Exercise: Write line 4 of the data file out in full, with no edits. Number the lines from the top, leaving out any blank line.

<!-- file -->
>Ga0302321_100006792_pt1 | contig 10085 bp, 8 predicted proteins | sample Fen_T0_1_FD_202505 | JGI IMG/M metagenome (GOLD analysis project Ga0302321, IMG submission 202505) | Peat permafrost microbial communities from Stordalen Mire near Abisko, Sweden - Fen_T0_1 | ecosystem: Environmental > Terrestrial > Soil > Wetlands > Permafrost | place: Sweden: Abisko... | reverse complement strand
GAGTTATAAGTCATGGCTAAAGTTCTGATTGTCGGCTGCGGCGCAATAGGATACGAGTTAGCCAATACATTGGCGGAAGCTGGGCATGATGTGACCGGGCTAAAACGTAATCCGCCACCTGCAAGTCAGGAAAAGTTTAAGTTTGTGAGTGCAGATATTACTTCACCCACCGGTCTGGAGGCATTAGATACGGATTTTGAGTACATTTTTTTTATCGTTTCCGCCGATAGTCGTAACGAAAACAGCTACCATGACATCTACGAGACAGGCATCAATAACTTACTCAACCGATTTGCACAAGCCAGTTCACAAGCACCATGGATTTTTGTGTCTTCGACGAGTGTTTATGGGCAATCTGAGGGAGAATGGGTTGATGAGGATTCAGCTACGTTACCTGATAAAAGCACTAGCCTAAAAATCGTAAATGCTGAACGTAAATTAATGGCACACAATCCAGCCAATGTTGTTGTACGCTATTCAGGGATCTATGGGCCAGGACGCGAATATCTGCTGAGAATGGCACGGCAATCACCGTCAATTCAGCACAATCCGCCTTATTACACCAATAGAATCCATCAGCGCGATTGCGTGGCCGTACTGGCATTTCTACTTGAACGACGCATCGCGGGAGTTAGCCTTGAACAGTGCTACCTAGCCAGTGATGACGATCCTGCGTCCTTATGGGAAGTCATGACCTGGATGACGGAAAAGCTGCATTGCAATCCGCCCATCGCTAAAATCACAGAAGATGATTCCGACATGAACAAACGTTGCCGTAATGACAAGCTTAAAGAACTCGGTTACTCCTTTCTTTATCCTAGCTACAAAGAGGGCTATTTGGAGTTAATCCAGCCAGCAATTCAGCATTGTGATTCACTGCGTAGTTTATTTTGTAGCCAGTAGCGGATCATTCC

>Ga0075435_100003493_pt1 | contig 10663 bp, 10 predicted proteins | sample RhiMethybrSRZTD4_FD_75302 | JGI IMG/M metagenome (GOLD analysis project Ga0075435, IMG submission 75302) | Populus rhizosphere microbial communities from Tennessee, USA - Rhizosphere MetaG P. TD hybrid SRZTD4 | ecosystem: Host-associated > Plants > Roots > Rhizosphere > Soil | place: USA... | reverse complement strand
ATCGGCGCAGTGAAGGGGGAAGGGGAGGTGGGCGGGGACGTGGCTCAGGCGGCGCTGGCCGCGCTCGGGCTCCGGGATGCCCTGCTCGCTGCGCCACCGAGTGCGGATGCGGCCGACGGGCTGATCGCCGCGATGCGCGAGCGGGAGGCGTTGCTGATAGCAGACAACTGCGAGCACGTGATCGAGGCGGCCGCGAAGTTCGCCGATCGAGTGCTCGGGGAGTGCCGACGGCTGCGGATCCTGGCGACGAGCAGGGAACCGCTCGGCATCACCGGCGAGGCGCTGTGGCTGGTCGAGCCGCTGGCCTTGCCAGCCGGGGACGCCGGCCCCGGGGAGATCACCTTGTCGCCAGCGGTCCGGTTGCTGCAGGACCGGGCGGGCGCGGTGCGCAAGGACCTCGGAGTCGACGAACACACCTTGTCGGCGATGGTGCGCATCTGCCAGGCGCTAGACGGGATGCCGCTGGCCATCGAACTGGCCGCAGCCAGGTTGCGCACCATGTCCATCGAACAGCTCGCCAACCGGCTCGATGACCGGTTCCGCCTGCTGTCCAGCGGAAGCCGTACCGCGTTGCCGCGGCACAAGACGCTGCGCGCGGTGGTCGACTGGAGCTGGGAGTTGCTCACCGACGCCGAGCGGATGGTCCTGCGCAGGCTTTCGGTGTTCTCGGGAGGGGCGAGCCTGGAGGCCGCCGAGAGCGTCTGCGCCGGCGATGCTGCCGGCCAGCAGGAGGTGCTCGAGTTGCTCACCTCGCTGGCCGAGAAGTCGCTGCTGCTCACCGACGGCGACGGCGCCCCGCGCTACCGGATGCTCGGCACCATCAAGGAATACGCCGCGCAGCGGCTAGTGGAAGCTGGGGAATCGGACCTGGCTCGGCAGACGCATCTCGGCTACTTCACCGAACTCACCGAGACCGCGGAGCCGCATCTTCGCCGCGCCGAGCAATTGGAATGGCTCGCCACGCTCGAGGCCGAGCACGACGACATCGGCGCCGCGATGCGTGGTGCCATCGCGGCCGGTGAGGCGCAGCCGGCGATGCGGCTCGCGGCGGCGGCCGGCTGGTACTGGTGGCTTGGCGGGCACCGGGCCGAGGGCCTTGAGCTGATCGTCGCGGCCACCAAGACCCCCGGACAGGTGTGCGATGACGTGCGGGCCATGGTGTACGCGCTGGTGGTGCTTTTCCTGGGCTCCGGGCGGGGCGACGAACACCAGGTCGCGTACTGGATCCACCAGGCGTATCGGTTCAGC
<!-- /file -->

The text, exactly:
ATCGGCGCAGTGAAGGGGGAAGGGGAGGTGGGCGGGGACGTGGCTCAGGCGGCGCTGGCCGCGCTCGGGCTCCGGGATGCCCTGCTCGCTGCGCCACCGAGTGCGGATGCGGCCGACGGGCTGATCGCCGCGATGCGCGAGCGGGAGGCGTTGCTGATAGCAGACAACTGCGAGCACGTGATCGAGGCGGCCGCGAAGTTCGCCGATCGAGTGCTCGGGGAGTGCCGACGGCTGCGGATCCTGGCGACGAGCAGGGAACCGCTCGGCATCACCGGCGAGGCGCTGTGGCTGGTCGAGCCGCTGGCCTTGCCAGCCGGGGACGCCGGCCCCGGGGAGATCACCTTGTCGCCAGCGGTCCGGTTGCTGCAGGACCGGGCGGGCGCGGTGCGCAAGGACCTCGGAGTCGACGAACACACCTTGTCGGCGATGGTGCGCATCTGCCAGGCGCTAGACGGGATGCCGCTGGCCATCGAACTGGCCGCAGCCAGGTTGCGCACCATGTCCATCGAACAGCTCGCCAACCGGCTCGATGACCGGTTCCGCCTGCTGTCCAGCGGAAGCCGTACCGCGTTGCCGCGGCACAAGACGCTGCGCGCGGTGGTCGACTGGAGCTGGGAGTTGCTCACCGACGCCGAGCGGATGGTCCTGCGCAGGCTTTCGGTGTTCTCGGGAGGGGCGAGCCTGGAGGCCGCCGAGAGCGTCTGCGCCGGCGATGCTGCCGGCCAGCAGGAGGTGCTCGAGTTGCTCACCTCGCTGGCCGAGAAGTCGCTGCTGCTCACCGACGGCGACGGCGCCCCGCGCTACCGGATGCTCGGCACCATCAAGGAATACGCCGCGCAGCGGCTAGTGGAAGCTGGGGAATCGGACCTGGCTCGGCAGACGCATCTCGGCTACTTCACCGAACTCACCGAGACCGCGGAGCCGCATCTTCGCCGCGCCGAGCAATTGGAATGGCTCGCCACGCTCGAGGCCGAGCACGACGACATCGGCGCCGCGATGCGTGGTGCCATCGCGGCCGGTGAGGCGCAGCCGGCGATGCGGCTCGCGGCGGCGGCCGGCTGGTACTGGTGGCTTGGCGGGCACCGGGCCGAGGGCCTTGAGCTGATCGTCGCGGCCACCAAGACCCCCGGACAGGTGTGCGATGACGTGCGGGCCATGGTGTACGCGCTGGTGGTGCTTTTCCTGGGCTCCGGGCGGGGCGACGAACACCAGGTCGCGTACTGGATCCACCAGGCGTATCGGTTCAGC